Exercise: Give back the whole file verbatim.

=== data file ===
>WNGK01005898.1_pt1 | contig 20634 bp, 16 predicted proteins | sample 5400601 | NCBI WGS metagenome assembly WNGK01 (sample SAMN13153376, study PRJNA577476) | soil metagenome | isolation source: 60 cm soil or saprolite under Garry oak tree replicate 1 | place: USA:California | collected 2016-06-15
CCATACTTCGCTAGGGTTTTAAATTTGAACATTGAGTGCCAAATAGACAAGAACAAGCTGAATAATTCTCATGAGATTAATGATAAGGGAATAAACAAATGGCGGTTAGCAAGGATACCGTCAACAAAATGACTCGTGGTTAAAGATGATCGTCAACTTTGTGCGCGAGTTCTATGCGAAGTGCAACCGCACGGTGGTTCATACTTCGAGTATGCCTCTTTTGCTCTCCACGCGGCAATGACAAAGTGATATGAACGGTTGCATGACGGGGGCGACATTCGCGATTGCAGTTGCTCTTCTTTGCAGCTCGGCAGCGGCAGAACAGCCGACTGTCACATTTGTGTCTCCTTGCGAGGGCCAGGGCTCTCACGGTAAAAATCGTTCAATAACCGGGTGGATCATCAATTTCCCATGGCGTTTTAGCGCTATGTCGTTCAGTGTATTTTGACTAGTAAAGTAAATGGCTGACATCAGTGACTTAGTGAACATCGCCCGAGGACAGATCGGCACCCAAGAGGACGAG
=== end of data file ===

>WNGK01005898.1_pt1 | contig 20634 bp, 16 predicted proteins | sample 5400601 | NCBI WGS metagenome assembly WNGK01 (sample SAMN13153376, study PRJNA577476) | soil metagenome | isolation source: 60 cm soil or saprolite under Garry oak tree replicate 1 | place: USA:California | collected 2016-06-15
CCATACTTCGCTAGGGTTTTAAATTTGAACATTGAGTGCCAAATAGACAAGAACAAGCTGAATAATTCTCATGAGATTAATGATAAGGGAATAAACAAATGGCGGTTAGCAAGGATACCGTCAACAAAATGACTCGTGGTTAAAGATGATCGTCAACTTTGTGCGCGAGTTCTATGCGAAGTGCAACCGCACGGTGGTTCATACTTCGAGTATGCCTCTTTTGCTCTCCACGCGGCAATGACAAAGTGATATGAACGGTTGCATGACGGGGGCGACATTCGCGATTGCAGTTGCTCTTCTTTGCAGCTCGGCAGCGGCAGAACAGCCGACTGTCACATTTGTGTCTCCTTGCGAGGGCCAGGGCTCTCACGGTAAAAATCGTTCAATAACCGGGTGGATCATCAATTTCCCATGGCGTTTTAGCGCTATGTCGTTCAGTGTATTTTGACTAGTAAAGTAAATGGCTGACATCAGTGACTTAGTGAACATCGCCCGAGGACAGATCGGCACCCAAGAGGACGAG